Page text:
Sunday, June 1, 2014

Butler Memorial Hospital

Tomorrow will be the start of my fourth week at Butler Memorial Hospital (BMH). This is the first year that WVU PA students will be rotating through this site.  The hospital is located about 30 miles north of Pittsburgh, about an hour drive.  BMH receives around 16,000-18,000 surgical pathology specimens annually and does not complete any postmortem examinations.  The specimens range from simple GI biopsies and skins to more complex specimens such as colons, prostates, and mastectomies for cancer.

The pathology department has six pathologists with specialties in dermatopathology, hematopathology, and general pathology/cytology.  Butler has a pathologists’ assistant who is actually the mom of one of my classmates (she is awesome!).  In addition, the laboratory, gross room, and histology are all in the same area so we get plenty of interaction with the histology/cytology techs as well.

Butler, like many other pathology labs, uses voice recognition software (turns your talk into text so that you don’t have to keep touching the keyboard with bloody gloves) for dictations.  After three weeks, I’ve come to the conclusion that voice recognition software can be your best friend or your worst enemy.  It’s a great alternative to manually typing dictations, but sometimes it is quite finicky.  Sometimes it will comprehend the most complicated medical terms such as “malacoplakia” or “biliary dyskinesia”, but then won’t understand you when you say “with” or “the”.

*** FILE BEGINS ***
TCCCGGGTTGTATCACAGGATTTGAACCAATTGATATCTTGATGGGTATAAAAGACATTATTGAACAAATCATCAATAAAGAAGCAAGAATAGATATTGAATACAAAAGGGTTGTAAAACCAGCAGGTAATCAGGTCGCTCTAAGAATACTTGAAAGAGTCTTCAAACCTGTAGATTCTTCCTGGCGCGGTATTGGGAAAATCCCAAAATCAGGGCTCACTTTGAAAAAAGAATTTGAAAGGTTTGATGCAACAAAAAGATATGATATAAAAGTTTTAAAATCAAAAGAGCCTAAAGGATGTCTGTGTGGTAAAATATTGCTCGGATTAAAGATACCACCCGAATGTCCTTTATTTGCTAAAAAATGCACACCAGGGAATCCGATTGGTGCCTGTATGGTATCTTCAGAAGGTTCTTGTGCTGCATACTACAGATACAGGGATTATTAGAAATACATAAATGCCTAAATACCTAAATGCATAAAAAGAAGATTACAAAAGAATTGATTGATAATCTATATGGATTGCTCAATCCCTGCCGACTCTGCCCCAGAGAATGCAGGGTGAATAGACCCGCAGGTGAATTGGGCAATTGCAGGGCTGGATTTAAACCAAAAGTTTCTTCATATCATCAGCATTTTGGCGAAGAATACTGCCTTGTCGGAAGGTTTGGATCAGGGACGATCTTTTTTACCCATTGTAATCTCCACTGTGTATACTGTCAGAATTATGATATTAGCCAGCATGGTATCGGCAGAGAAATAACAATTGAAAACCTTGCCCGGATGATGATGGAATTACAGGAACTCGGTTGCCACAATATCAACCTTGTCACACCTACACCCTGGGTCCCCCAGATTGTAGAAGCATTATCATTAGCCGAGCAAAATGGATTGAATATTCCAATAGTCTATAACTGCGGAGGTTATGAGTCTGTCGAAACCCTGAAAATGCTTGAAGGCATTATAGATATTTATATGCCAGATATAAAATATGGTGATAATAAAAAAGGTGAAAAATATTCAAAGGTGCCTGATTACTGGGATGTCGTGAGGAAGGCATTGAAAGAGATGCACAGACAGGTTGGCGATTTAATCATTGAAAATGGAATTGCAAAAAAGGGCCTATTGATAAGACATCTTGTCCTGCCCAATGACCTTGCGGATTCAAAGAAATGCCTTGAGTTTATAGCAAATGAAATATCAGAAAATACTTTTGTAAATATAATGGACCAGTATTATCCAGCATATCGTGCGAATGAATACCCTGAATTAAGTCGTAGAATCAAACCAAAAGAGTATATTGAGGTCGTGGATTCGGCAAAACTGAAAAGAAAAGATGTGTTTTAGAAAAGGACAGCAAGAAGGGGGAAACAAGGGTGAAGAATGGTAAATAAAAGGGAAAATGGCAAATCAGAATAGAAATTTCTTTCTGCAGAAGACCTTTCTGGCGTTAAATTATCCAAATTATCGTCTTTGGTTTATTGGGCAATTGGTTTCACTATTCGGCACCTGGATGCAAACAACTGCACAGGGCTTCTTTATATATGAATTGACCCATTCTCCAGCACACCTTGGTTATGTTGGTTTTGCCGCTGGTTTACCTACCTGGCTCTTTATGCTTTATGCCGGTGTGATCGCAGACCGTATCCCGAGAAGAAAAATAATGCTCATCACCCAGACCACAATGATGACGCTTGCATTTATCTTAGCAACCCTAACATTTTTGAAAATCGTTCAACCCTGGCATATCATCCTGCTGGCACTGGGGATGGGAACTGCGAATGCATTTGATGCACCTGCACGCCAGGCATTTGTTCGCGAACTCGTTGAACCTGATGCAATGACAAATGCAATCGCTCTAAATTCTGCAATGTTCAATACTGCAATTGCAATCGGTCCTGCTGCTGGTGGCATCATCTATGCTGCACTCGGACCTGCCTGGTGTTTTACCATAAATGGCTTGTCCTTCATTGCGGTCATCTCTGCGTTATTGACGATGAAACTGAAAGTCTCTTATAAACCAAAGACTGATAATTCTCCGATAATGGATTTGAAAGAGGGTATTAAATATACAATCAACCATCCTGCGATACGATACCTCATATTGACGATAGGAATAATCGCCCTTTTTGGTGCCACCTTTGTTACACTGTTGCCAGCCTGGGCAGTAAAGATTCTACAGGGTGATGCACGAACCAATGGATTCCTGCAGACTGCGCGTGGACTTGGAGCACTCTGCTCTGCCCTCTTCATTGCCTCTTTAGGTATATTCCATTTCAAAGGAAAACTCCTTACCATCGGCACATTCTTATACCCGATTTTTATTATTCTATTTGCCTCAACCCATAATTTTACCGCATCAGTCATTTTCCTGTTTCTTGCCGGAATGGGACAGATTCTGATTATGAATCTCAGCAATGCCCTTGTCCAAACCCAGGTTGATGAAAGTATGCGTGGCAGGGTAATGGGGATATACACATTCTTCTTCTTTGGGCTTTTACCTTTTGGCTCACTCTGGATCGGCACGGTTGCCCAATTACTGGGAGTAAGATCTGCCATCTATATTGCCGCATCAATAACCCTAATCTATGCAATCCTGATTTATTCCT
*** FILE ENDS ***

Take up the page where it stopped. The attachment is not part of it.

And then there are the times where your mouth just stops working and spews out an incoherent word “cholelithalksjjs” and you think, “there’s no possible way the computer understood that”, and then it does “cholelithiasis”.  For any Harry Potter fans, it reminds me a lot of the first time Harry Potter used Floo Powder (except in this case the software still lets me into Diagon Alley):

Voice recognition software conundrums aside, I’m loving my time at Butler Memorial Hospital.  I love having the high specimen load to keep me busy throughout the day and love being able to gross some more complex specimens. It’s definitely a competitor for my favorite rotation site.


  1. Just stumbled across your blog as a future PA student (starting at Duke this Fall!). Happy to see a fellow Harry Potter obsessed fellow PA :)

    Sounds like the voice recognition software can be a bit like the spell-checking quill after the charm starts wearing off... Roonil Wazlib! Cholelithalksjjs!

    1. YES, exactly like the spell-checking quill!
      Congrats on being accepted to Duke! I'd love to hear about it once you start!